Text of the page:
On the second day, when police pressed him to try to remember what happened by telling him “do it for your children”, he had a fragmentary memory. After getting back inside the car, he said, “I looked over and thought I saw a gun, but I knew that was impossible — why does Kim have a gun? … It was like my mind shut off … I froze and I looked down and my leg was bleeding.” To have that memory in his mind of what happened next would be too painful to bear. So the mind blocks it out.

ln the video interview; he demonstrated raising his left arm between the gun and his head just as he noticed her pointing the gun at him. This would have been a fatal head shot, had he not worn his heavy, silver watch band imbedded with turquoise stones, that morning. The bullet deflected off the watch and went out the driver’s side window — evidence that was consistent with the CSI’s interpretation.

The gun was thrust into his jacket above the right pocket for the second shot. The bullet passed within a fraction of an inch over his penis and scrotum, entered the top of his left leg and exited through the side seam of his jeans. There were two holes in his jacket. The first entrance hole was the front right pocket; the second an exit hole near the back bottom left side of the jacket. A piece of his flesh was recovered around the margins of the exit hole of the back of the jacket. The bullet was recovered from the motor of the driver’s door window mechanism. Traces of his flesh and blood, and denim and polyester fibers consistent with the jacket and jeans were found on the bullet.

“If these were self-inflicted injuries, why shoot yourself twice?” the ISP CSI asked. This led him to question the state’s theory that Chris had killed his family.

Why would a father simply sit there after being shot and allow his wife to shoot and kill the kids and then herself without doing anything to prevent it? Before the death penalty went away, I was bringing in an expert to help explain this. One symptom of experiencing a traumatic event is the “freeze-response.” His statement to police ”I froze” is exactly what may have happened.

The best defense evidence was developed when we went to inspect the family vehicle stored in the old Joliet Penitentiary. The ISP crime scene investigator documented in his report that the bullet that struck Cassandra, seated in the middle between her two siblings, exited through the back of her seat and lodged in the rear cargo seat. Our crime scene expert Tom Bevel used a dowel rod to determine the bullet trajectory. The rod pointed in the direction of the passenger seat.

He recommended we retain ballistics expert Lucien Haag. During his second inspection of the vehicle, Haag attached a laser to the end of the dowel rod and was able, with the tip of his finger, to demonstrate that the shot that struck Cassandra had been fired from the passenger seat, Kimberly was seated.

DNA testing later invalidated a misinterpretation of blood stain evidence, which the State used to establish probable cause to arrest Chris. Initially, it was believed that he had unbuckled his wife’s seat belt after he shot her. When investigators arrived at the scene, they noticed blood stains on the strap of the seatbelt. When they extended the passenger seatbelt there was a heavy concentration of blood that had soaked through the fabric of the belt which had been concealed within the frame of the vehicle. When they latched the seat belt, the large bloodstain was located right at the point where the latch came together. Given the fact that the wife’s chin wound was directly above this, it was assumed that she had been the source of this blood.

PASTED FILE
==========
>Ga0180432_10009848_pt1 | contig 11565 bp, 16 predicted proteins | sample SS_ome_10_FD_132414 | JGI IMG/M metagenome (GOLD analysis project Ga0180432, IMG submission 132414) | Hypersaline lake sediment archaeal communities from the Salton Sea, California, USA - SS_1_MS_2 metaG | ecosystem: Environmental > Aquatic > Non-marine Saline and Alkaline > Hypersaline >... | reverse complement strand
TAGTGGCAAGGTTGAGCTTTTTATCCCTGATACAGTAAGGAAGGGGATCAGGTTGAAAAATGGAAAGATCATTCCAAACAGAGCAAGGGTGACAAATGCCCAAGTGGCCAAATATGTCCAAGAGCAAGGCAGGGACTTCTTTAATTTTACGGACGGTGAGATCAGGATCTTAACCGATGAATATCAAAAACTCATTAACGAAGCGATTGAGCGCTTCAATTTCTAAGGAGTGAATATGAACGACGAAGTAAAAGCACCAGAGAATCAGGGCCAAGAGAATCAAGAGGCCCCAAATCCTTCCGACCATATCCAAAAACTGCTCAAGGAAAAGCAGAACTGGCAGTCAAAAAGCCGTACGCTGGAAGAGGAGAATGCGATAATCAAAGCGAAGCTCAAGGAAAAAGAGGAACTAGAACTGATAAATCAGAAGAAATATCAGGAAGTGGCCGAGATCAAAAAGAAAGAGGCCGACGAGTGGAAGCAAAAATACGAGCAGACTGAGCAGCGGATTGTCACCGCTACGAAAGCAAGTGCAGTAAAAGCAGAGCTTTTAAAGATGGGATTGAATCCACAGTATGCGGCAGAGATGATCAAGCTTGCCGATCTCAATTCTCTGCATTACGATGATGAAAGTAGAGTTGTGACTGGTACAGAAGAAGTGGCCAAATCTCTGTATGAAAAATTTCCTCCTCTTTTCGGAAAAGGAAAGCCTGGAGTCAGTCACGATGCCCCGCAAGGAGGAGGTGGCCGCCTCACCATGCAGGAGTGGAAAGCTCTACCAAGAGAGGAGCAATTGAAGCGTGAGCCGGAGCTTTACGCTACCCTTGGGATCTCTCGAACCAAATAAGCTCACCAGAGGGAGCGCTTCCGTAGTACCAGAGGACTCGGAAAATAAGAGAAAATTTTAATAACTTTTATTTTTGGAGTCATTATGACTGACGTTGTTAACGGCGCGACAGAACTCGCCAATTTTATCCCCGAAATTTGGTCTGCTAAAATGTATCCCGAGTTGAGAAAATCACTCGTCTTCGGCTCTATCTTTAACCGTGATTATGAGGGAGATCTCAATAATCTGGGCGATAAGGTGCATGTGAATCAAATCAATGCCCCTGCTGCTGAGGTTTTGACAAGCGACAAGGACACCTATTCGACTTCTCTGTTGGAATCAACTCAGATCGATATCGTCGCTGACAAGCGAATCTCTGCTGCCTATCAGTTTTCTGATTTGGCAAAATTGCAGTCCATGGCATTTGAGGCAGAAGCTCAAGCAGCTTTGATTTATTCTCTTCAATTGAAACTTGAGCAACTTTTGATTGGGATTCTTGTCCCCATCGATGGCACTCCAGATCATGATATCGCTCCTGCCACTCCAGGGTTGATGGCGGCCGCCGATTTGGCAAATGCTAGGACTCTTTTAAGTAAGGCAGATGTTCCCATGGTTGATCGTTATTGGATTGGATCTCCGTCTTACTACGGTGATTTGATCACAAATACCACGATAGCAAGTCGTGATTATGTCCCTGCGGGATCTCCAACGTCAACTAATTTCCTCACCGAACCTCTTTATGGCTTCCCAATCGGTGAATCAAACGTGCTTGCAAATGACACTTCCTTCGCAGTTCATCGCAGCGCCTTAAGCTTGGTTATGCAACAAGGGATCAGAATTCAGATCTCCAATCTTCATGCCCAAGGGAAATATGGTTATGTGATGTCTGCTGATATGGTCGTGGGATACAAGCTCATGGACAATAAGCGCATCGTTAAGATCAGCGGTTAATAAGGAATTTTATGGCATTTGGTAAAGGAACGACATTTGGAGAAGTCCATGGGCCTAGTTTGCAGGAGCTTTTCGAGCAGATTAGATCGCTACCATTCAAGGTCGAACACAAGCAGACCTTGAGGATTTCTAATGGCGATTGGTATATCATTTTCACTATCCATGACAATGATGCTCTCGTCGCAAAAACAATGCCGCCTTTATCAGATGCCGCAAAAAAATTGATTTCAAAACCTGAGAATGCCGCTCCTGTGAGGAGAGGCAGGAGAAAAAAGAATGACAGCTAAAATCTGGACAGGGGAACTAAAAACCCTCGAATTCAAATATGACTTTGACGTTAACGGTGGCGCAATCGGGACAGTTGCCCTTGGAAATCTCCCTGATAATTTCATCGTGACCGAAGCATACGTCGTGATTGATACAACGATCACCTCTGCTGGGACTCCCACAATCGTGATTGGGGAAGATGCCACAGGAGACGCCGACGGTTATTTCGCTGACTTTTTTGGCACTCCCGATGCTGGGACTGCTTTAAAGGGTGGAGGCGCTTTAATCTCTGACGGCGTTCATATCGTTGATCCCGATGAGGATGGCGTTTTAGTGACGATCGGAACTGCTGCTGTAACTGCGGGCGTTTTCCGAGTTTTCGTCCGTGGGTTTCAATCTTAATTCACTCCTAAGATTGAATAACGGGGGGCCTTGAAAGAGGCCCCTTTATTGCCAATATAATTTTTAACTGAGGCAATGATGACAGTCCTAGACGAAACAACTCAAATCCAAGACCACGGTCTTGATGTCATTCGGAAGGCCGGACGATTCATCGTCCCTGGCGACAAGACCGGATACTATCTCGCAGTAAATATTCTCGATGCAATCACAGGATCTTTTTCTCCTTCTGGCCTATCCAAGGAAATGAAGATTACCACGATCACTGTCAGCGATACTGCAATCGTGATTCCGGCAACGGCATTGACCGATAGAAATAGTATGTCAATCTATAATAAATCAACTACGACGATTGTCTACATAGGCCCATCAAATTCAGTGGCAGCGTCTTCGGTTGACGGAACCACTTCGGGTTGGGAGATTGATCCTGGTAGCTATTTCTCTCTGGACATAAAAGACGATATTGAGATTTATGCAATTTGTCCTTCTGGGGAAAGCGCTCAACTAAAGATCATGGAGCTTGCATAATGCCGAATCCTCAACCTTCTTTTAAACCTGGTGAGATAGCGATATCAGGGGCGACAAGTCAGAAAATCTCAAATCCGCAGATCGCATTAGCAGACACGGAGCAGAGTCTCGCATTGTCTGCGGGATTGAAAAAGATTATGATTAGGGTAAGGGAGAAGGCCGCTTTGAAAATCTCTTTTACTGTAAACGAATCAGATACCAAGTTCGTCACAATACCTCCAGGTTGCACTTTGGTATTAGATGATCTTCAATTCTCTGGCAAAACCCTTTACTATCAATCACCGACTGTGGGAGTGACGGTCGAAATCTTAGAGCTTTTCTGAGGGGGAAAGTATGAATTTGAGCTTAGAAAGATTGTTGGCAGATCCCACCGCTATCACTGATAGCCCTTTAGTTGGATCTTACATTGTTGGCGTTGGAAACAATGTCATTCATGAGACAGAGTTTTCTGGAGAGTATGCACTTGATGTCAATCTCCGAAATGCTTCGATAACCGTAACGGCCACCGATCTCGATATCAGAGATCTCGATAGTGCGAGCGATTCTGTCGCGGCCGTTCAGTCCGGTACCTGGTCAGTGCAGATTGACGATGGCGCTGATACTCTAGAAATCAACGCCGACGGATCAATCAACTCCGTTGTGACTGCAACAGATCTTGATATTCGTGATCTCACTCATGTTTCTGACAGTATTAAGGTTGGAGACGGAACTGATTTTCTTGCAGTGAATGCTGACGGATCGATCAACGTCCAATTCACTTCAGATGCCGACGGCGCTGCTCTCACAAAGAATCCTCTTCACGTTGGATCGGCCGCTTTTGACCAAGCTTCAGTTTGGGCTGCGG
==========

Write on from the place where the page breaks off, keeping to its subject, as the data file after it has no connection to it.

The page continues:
However, a DNA report from the ISP crime lab contradicted this theory. This report was sent to the lead detective several days before he took the grand jury witness stand. He testified that it was the wife’s blood on the seat belt. However, the DNA report contradicted his testimony. All of the stains tested, including the latch, proved Chris was the source of the blood, meaning that his wife’s seatbelt had been latched at the time that her husband was shot. It was his blood that bled onto her buckled seat belt.

For some inexplicable reason, this report, received before the probable cause hearing, was marked “draft”. It was then re-dated to reflect that it was finalized a day after the lead detective gave his factually inaccurate grand jury testimony.

By analyzing the blood evidence on the wife’s right thumb, it all comes together to prove it was the wife who unbuckled her own seatbelt, after her husband had been shot. There is a transfer stain of blood on the inside of Kimberly’s right thumb.

Transfer stains occur when an object, like a thumb, comes imo contact with a bloody object. In this case, the seatbelt latch was soaked with Chris’s blood. There is a swipe mark on the latch, which corresponds with the transfer stain on his wife’s right thumb.

This analysis of the crime scene evidence not only disproves the initial police theory that it was Chris who unbuckled the seat belt, but it helps to establish evidence supporting a defense theory that this was a murder­ suicide committed by the wife. She had unbuckled her own seat belt co reach back to shoot her three children. Analysis of the bloodstain patterns on her left hand provides more compelling evidence that her death was indeed, a suicide.